Responding to a question about where the 900+ patrons would park, Sperber replied that “according to a recent traffic study, there is adequate parking within two and a half blocks of the theater.” This, of course, is assuming that no other events in the downtown area are occurring at the same time and that there will be minimal residential on-street parking. This combination of circumstances seems unlikely as the Crowne Plaza Hotel, Berkshire Museum, Berkshire Music School, and other venues are within the described two and a half block radius and have regular events, frequently experiencing parking shortages.
Pittsfield city government has been in recent turmoil over a push to generate more nightlife and business activity downtown by distributing additional liquor licenses. Several existing businesses, some of which are not located in the downtown area, voiced opposition to this as they perceived more liquor licenses to be more competition for their patronage. A handful of coveted licenses were doled out, and one was set aside for the Colonial Theatre, not slated to open for almost two years. When issuing the licenses, city officials had stated that they would be for full-service restaurants, not bars, in order to avoid giving the public the impression that downtown Pittsfield, Massachusetts would become riddled with bars and their associated problems. When a member of the public asked Susan Sperber if the liquor license allotted for the Colonial was going to be for a full-service restaurant, Sperber said, “No, the theater will have a full bar for attendees of performances.”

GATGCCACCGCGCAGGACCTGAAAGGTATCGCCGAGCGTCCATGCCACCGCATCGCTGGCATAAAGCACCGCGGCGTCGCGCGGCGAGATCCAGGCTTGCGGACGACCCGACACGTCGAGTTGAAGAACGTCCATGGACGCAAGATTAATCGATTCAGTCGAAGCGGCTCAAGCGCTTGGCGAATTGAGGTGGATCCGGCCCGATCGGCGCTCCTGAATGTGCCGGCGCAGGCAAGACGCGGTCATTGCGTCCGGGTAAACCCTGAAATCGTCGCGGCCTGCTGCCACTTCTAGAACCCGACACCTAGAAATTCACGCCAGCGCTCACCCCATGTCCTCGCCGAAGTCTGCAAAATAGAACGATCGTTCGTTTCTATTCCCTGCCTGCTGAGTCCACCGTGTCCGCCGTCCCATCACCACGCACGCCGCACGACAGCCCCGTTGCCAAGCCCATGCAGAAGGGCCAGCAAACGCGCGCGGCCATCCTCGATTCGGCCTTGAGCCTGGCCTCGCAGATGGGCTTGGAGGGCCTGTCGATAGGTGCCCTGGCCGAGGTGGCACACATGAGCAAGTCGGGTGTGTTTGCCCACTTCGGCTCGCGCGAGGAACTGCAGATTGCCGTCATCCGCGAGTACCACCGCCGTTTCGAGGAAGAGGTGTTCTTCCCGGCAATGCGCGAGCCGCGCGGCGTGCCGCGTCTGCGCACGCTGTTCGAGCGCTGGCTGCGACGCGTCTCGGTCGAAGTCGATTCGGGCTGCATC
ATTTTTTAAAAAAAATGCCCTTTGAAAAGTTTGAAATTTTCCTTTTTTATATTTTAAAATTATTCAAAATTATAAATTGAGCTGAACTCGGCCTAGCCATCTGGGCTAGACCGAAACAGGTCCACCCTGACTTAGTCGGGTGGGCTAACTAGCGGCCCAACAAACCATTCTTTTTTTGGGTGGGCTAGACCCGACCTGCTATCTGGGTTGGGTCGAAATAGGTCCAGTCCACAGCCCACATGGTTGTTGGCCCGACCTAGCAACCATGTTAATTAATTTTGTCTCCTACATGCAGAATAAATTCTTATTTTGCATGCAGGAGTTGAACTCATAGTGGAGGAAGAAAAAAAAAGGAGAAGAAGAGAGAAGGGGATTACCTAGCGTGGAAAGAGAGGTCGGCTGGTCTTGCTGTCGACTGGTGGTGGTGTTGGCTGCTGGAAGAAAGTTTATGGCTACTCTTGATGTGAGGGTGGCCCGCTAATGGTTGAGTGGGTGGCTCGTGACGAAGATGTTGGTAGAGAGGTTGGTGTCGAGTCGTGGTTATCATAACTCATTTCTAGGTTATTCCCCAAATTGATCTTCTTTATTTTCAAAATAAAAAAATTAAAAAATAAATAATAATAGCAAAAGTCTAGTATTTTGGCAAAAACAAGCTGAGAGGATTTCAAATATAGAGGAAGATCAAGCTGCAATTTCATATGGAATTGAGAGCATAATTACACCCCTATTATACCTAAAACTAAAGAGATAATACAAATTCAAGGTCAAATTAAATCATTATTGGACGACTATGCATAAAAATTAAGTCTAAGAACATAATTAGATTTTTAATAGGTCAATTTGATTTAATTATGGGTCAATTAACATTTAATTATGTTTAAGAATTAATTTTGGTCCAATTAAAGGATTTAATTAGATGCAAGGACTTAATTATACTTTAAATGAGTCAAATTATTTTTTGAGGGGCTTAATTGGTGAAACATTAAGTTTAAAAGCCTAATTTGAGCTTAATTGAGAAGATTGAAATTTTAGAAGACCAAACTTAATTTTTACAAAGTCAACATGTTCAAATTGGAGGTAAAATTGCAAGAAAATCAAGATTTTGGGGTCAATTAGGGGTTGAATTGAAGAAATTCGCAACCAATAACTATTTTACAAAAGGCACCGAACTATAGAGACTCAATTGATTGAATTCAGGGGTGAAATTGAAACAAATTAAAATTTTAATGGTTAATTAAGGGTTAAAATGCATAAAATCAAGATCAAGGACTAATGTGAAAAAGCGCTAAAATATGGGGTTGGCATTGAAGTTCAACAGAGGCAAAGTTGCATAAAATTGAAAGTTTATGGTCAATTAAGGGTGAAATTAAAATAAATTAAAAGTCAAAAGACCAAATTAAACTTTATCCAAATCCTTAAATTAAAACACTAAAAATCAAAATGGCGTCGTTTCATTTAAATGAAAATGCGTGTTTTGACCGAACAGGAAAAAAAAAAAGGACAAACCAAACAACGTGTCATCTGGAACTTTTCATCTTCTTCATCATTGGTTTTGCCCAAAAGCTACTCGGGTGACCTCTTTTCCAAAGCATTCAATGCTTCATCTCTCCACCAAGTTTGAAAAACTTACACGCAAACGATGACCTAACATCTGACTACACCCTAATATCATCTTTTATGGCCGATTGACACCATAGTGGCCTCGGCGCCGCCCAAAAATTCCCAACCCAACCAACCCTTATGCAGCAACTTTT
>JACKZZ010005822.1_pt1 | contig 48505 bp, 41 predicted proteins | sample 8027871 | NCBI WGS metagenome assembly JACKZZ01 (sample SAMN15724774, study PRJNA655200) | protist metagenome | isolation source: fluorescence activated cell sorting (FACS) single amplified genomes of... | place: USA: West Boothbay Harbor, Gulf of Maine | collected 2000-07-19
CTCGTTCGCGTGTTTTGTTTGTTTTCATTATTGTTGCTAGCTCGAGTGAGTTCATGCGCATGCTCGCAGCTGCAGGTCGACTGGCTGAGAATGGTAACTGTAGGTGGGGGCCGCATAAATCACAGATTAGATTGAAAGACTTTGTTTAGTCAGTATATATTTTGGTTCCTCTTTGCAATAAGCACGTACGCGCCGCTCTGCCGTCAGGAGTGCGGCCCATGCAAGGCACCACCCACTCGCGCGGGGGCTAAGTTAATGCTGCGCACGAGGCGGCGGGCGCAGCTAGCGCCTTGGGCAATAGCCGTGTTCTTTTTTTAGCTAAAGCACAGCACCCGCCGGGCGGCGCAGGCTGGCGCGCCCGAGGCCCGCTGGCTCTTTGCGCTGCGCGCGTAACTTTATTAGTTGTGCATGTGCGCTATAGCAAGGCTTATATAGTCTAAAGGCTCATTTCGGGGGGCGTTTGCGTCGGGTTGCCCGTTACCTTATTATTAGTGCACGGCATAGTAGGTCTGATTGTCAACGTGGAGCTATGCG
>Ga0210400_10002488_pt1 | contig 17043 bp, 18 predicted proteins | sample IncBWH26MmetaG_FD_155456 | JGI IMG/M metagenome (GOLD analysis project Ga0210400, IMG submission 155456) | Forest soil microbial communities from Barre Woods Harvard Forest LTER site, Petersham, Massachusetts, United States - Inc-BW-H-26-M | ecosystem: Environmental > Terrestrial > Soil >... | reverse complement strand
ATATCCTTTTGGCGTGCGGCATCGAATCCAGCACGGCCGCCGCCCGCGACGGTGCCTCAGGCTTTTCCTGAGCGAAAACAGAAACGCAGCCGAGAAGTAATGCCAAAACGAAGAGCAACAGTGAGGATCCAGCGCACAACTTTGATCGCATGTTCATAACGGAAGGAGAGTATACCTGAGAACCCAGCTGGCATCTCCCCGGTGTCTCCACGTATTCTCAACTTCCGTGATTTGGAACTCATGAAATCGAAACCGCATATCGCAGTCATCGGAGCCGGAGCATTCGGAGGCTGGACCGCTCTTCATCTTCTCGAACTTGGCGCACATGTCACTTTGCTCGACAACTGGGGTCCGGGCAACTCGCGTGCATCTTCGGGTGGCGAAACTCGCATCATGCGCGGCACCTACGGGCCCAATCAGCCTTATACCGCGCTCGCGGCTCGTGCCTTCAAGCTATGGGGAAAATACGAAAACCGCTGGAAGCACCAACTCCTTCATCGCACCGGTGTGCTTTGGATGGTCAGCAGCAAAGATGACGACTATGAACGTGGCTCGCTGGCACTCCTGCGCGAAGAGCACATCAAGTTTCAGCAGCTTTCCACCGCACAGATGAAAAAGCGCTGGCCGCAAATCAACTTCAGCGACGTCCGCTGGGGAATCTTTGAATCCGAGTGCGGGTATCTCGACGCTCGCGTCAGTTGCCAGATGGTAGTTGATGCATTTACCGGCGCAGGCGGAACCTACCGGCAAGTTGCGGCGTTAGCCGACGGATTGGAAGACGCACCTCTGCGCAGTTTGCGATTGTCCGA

Construction bidding will begin soon for the Colonial Theatre. With an opening set for the second quarter of 2006 and another $5 million in funds needed, the project will have to kick into high-gear to attain its goals. While the 20 or so people at this public meeting were interested in the project, it was hardly an example of the outpouring public support members of city government, including Mayor James Ruberto, and the Colonial Theatre Association have said they have received and claim they will need in order to open the theater. One of the local newspapers, The Berkshire Eagle, has also projected an aura of massive corporate and public support for the project, which hardly seems apparent thus far. As the clock ticks down during the next 20 months, will this story change, or as the work becomes more visible will the public support follow? Time will tell.